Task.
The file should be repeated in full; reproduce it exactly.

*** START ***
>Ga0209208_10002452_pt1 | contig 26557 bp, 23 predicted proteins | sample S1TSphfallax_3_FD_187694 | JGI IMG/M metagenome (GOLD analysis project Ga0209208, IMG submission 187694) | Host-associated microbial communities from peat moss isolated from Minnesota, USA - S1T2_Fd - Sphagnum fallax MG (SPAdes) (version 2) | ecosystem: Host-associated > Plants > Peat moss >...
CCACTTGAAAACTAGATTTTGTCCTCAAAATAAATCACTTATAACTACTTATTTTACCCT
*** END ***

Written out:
>Ga0209208_10002452_pt1 | contig 26557 bp, 23 predicted proteins | sample S1TSphfallax_3_FD_187694 | JGI IMG/M metagenome (GOLD analysis project Ga0209208, IMG submission 187694) | Host-associated microbial communities from peat moss isolated from Minnesota, USA - S1T2_Fd - Sphagnum fallax MG (SPAdes) (version 2) | ecosystem: Host-associated > Plants > Peat moss >...
CCACTTGAAAACTAGATTTTGTCCTCAAAATAAATCACTTATAACTACTTATTTTACCCT